‘If We Have a Major Conflagration, Then All Bets Are Off’

How long the current violence with the Palestinians lasts could shape the formation of Israel’s next government

The rise in violence between Israeli police and Arab rioters at and near the Temple Mount/Al-Aqsa Mosque compound and the Gazan rocket fire on Israel that began on Monday come less than a week after MK Yair Lapid received the mandate to form a government. How long the violence endures will likely determine the character of Israel’s next government.

The shorter the escalation, political analysts say, the better it will be for Yesh Atid party head Lapid, while prolonged unrest looks likely to benefit incumbent caretaker prime minister Binyamin Netanyahu, whose best bet to remain head of government appears to be a fifth election in two and a half years.

There are three probable scenarios for how Israel’s next government will be established.

In the first, Lapid succeeds in his quest to form a coalition, in partnership with Yamina’s Naftali Bennett, before the June 2 deadline. President Reuven Rivlin assigned Lapid the task after Netanyahu failed to form a government in the same 28-day time frame.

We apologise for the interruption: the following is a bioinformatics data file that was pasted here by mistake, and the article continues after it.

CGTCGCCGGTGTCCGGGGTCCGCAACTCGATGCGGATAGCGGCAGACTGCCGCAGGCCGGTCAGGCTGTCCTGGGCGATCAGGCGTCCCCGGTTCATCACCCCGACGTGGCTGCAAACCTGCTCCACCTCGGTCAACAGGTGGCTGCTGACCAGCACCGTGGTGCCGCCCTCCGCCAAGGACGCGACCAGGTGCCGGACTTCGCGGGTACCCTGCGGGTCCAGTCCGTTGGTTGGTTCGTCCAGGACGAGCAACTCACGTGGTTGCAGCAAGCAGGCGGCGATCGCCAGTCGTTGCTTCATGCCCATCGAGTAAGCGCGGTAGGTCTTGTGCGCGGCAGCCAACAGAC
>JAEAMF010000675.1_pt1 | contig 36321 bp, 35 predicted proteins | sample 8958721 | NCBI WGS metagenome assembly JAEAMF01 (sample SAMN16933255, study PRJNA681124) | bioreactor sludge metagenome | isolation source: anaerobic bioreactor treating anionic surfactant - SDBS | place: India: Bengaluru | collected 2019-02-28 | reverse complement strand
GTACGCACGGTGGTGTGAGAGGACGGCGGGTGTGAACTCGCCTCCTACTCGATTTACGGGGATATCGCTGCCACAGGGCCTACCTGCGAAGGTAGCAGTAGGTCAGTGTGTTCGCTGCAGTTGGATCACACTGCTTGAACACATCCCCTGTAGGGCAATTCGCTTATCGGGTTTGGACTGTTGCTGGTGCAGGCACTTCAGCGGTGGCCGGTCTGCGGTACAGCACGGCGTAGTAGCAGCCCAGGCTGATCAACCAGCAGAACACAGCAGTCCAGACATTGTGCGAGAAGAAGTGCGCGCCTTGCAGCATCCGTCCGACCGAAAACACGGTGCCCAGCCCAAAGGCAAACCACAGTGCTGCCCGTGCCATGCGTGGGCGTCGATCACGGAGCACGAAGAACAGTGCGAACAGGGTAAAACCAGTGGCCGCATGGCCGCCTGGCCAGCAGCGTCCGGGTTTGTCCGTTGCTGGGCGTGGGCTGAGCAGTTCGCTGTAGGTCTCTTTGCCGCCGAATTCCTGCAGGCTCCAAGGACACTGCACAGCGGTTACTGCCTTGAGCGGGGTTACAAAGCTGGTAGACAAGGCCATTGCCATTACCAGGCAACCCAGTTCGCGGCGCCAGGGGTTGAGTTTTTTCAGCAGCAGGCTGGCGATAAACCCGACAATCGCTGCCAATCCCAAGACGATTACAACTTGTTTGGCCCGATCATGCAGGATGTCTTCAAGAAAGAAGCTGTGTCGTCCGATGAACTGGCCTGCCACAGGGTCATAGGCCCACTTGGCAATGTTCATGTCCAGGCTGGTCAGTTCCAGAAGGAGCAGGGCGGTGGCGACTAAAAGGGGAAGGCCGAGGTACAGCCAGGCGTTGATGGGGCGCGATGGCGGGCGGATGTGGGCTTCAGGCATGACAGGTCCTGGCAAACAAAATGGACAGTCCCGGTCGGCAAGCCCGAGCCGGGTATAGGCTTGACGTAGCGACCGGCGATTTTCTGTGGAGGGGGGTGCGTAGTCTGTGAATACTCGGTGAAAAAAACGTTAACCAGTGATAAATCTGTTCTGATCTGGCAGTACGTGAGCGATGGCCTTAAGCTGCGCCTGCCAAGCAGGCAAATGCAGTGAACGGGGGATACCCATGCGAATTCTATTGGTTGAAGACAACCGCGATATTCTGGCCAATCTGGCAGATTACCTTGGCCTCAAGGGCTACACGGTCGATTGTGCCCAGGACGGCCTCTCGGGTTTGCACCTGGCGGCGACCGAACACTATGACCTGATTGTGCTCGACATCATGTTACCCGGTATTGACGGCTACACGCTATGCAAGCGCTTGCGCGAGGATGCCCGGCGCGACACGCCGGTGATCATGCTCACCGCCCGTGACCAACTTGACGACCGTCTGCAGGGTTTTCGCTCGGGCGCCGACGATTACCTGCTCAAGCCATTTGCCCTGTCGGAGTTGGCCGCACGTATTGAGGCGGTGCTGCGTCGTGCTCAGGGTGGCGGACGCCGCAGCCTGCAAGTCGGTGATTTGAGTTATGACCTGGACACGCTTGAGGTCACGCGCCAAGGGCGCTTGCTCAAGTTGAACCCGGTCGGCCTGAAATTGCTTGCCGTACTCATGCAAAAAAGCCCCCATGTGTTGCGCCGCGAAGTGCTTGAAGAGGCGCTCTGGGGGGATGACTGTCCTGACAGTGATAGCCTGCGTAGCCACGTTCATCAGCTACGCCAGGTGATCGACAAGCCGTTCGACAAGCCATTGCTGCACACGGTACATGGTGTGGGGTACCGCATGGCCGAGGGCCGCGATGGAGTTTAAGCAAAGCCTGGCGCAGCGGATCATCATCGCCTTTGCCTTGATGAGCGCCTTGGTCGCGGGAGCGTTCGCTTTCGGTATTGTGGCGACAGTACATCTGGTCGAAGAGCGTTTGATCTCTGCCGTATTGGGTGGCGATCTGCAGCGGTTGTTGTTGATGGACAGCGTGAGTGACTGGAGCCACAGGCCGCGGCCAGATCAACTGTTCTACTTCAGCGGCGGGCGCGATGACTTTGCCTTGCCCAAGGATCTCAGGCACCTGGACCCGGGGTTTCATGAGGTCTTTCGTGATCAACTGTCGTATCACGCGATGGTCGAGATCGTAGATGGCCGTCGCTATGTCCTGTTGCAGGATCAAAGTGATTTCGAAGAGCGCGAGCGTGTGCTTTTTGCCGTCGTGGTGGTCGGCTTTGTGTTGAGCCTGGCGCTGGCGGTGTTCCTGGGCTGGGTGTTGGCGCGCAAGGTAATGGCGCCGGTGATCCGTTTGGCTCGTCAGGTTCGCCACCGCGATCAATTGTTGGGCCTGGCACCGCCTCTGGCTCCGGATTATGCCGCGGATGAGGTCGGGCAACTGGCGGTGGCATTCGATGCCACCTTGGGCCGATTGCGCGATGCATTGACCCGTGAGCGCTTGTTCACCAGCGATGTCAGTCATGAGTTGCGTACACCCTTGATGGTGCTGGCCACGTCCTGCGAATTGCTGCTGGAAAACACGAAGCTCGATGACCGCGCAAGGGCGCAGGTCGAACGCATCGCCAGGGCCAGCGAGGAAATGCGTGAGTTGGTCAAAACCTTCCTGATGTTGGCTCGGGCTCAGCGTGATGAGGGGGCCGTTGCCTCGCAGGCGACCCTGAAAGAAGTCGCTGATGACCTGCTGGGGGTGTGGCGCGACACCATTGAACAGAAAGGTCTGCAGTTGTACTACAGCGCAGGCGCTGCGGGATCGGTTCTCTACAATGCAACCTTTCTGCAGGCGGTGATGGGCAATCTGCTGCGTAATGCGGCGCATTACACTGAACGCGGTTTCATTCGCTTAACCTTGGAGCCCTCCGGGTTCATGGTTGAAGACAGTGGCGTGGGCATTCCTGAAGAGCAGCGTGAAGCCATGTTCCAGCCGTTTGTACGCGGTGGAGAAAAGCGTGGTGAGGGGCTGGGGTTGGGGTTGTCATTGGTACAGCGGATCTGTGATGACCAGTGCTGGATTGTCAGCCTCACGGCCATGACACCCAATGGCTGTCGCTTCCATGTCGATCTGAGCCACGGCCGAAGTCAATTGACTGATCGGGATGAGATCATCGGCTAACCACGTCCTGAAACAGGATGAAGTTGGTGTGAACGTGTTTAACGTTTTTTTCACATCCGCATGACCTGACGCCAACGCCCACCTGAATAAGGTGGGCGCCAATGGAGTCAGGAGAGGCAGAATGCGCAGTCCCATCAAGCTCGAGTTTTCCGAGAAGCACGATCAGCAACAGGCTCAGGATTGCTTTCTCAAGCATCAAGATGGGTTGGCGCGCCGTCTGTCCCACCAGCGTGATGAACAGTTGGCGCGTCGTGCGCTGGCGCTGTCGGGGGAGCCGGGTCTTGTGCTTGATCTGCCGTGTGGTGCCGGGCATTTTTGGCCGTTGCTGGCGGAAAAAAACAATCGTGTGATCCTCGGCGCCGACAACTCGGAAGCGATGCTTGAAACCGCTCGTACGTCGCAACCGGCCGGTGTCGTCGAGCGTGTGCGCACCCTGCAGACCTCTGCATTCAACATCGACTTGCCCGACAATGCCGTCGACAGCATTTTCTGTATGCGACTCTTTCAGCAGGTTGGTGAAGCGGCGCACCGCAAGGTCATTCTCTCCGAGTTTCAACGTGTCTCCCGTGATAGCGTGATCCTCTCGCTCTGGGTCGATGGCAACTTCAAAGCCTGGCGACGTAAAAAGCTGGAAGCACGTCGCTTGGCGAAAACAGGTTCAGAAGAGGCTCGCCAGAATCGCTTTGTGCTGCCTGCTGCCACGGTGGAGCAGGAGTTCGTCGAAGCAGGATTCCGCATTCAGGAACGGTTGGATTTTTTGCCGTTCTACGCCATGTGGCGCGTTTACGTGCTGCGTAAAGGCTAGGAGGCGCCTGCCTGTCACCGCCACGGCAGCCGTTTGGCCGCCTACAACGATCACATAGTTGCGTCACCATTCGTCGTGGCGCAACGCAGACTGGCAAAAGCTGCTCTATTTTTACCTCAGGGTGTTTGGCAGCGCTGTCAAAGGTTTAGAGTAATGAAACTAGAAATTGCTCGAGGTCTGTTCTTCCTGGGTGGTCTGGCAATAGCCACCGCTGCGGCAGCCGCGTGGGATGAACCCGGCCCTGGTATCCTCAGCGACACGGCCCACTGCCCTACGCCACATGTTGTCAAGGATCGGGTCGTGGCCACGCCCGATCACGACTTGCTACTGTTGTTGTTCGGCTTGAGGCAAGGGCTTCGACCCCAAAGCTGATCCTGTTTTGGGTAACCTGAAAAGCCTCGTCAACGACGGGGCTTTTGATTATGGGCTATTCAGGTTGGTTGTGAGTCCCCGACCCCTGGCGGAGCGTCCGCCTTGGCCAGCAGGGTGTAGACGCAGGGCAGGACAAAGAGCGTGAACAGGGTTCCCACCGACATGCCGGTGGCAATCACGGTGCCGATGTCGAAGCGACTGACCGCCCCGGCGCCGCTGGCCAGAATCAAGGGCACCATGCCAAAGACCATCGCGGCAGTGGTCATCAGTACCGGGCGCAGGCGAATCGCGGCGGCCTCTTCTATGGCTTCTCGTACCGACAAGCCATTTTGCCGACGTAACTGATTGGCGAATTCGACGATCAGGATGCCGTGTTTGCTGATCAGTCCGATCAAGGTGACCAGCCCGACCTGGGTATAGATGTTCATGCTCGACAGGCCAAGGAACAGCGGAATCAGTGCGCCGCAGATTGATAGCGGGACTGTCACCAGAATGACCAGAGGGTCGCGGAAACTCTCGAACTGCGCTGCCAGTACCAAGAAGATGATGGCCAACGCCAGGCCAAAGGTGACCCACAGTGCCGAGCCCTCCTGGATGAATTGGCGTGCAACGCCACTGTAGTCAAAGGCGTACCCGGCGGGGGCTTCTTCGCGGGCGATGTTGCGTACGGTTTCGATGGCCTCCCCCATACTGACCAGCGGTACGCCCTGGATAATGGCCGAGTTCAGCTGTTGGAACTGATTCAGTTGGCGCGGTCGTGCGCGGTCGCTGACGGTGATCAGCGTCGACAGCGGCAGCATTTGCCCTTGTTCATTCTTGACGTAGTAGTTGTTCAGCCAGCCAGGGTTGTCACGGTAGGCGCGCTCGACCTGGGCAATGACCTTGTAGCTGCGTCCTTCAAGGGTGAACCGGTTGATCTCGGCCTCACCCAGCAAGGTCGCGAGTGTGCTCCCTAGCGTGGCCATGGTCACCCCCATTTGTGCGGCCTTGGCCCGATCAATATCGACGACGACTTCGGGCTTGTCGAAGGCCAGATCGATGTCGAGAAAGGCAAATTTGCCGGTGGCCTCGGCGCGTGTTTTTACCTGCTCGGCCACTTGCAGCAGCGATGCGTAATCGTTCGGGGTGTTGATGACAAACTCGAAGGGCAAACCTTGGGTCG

The second scenario is the formation by any MK able to secure the backing of 61 lawmakers within 28 days of the president turning to the legislature, of an even more right-wing government. This would likely require some sort of compromise over Netanyahu’s position as prime minister.

The third scenario, if the Knesset fails, would see Israel go to an unprecedented fifth election since 2019.

Lapid and Bennett had been planning to go to the President’s Residence on Monday to inform him that they were able to establish a government based on the backing of the Islamist United Arab List party.

But in light of the violence, United Arab List Chairman Mansour Abbas froze negotiations with Lapid and Bennett that day.

Yehuda Ben Meir, a senior research fellow at the Institute of National Security Studies at Tel Aviv University, says Lapid forming a government appears more plausible if the current round of violence is brief.

“The question is, when things will calm down?” he told The Media Line. “If we are speaking about a few days, I don’t think it will affect anything in a substantial way. I imagine that Abbas is very interested in being part of the coalition. … It’s part of his ideology that Arabs should become involved in Israeli political life, [and] being able to show his electorate that he achieved many important things for the Arab citizens of Israel.”